Thursday, August 22, 2013

Book Review: Trese (Cases 5 to 8)

TRESE: UNREPORTED MURDERS: These cases are more interesting than their forerunners, but the volume isn’t perfect

Like the previous volume, Unreported Murders does not follow a singular storyline. It contains four different cases handled by the supernatural detective Alexandra Trese. This is both good and bad. It is good because, once again, the episodic approach improves the world-building of the franchise, thus the franchise’s foundation becomes even more solid. It is bad because there has been sufficient world-building in the previous volume, that it has been enough to establish the mythos and setting of Trese. I think the volume could have been better if the creators have utilized a singular plotline, so the story can be pointed to a specific direction, and not just to random ordeals. Despite this, as a personal note, Unreported Murders is still an enjoyable read.

A Little Known Murder in Studio 4 has incorporated a creature from Philippine mythology. I must admit that the details elaborated regarding the creature are very new to me, and this adds to my overall interest on the mythos behind Trese. Aside from that, this particular case has also utilized a character that has been seen before in the previous volume. This is a good attempt at maintaining interest on the side characters. The positive feedback doesn’t stop there, the story behind this case is also able to trigger emotions, as it portrays the consequences of human desires.

The next case, The Outpost on Kalayaan Street, however, does not have the same merits. This is the least I have enjoyed in the volume, primarily because the story behind it is weak, and I couldn’t help but see it as an episode that employs mindless action. Sure, the action sequences are interesting, but if the story behind them is not solid enough, they would appear quite pointless.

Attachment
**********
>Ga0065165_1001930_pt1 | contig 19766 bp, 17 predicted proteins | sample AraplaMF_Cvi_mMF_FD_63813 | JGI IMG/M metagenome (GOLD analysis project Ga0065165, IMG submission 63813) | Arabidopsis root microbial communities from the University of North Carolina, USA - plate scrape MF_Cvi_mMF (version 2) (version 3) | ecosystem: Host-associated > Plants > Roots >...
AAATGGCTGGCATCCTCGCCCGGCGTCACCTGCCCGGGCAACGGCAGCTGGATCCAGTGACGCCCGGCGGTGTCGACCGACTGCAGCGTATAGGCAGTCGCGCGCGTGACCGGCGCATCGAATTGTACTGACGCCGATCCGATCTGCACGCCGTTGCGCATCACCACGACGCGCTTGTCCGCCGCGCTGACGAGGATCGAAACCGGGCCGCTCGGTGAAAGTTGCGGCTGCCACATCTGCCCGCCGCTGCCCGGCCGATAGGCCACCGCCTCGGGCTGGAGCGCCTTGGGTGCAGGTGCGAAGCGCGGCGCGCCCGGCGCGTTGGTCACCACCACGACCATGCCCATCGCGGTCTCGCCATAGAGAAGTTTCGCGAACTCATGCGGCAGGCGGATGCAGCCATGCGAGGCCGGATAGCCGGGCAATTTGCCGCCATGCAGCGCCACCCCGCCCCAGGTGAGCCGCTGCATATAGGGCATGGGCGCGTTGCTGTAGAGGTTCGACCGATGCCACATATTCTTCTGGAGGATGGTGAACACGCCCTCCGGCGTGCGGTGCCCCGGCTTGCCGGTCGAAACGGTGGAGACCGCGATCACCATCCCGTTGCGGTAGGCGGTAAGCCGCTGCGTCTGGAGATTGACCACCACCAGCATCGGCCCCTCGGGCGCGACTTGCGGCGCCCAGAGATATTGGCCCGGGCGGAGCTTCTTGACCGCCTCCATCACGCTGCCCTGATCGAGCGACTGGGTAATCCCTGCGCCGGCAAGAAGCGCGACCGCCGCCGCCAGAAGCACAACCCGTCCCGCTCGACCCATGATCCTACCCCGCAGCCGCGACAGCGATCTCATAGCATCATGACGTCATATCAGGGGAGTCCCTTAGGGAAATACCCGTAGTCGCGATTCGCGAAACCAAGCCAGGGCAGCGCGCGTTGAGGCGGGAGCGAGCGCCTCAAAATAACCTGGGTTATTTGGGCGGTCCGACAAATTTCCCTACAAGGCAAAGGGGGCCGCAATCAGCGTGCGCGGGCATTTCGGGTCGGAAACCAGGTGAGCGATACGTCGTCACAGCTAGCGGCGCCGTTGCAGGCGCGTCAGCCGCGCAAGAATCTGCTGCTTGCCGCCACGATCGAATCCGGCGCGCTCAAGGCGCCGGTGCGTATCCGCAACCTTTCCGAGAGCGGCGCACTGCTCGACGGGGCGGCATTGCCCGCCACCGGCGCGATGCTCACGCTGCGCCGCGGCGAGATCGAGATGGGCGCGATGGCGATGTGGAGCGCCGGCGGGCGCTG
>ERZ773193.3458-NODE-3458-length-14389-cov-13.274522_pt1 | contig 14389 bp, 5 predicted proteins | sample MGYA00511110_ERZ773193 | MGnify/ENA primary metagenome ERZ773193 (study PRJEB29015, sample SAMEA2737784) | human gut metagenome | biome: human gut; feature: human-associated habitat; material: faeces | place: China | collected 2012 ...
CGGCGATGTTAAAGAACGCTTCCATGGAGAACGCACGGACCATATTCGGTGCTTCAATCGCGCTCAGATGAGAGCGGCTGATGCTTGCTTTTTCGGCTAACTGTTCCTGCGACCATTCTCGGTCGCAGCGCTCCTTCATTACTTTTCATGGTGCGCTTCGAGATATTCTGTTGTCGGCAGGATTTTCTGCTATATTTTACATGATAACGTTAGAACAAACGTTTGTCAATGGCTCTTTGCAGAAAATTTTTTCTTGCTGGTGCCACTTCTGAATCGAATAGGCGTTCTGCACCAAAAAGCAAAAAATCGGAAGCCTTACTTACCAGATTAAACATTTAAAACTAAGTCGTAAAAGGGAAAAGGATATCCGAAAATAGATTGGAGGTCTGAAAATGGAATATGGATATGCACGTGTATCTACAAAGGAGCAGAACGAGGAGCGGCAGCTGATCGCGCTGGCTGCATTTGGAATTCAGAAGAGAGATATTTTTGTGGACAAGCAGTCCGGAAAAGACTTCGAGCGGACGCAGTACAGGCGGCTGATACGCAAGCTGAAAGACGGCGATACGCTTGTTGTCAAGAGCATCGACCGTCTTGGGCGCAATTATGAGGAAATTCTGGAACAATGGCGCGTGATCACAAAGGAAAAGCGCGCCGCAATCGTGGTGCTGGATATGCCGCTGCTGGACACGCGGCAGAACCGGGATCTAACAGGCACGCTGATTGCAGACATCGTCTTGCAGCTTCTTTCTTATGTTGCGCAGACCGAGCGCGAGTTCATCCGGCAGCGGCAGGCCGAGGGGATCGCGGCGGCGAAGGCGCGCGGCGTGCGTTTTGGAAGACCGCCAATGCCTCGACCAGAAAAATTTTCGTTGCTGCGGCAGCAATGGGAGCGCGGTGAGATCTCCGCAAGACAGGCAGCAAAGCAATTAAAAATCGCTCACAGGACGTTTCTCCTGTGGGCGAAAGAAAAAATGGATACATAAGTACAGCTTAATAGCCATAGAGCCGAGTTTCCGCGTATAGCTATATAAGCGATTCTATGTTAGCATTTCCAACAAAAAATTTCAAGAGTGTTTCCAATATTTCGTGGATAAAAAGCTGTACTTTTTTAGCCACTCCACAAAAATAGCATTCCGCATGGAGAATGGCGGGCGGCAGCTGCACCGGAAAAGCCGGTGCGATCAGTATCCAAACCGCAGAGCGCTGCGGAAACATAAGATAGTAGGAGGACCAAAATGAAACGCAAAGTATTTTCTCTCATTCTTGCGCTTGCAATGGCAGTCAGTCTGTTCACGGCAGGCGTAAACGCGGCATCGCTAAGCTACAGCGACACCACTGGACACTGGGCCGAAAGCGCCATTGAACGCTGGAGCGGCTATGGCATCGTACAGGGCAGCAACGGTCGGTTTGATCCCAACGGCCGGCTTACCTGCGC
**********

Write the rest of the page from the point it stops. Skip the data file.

The volume redeems itself in the next case, Embrace of the Unwanted. It features another creature from Philippine folklore, and I must add that it features it well. The immediate threat of the creatures is very apparent, so the case is quite gripping. Add the fact that there is an emotional catalyst behind the creatures’ actions, and the case becomes even more compelling.

I have mixed feelings for the last case in the volume, The Association Dues of Livewell Village. The story is not of my taste. This is nothing technical, however; it is only a personal matter. I’m not sure myself what has caused this opinion. However, this case also has something that I like. It incorporates a very interesting character, and this character is suggested to be an antagonist in future storylines. This single plot point is enough to make this particular case interesting, for it has triggered something that could have consequences that the readers could see in the next volumes.

Overall, the writing of Unreported Murders is better than Murder on Balete Drive. The stories behind the cases are more solid and portrayed better. The voice is also consistent with the other volume; it remains to be lyrical, but not too much as to appear very formal. Trese: Unreported Murders, lives up to the Trese franchise.

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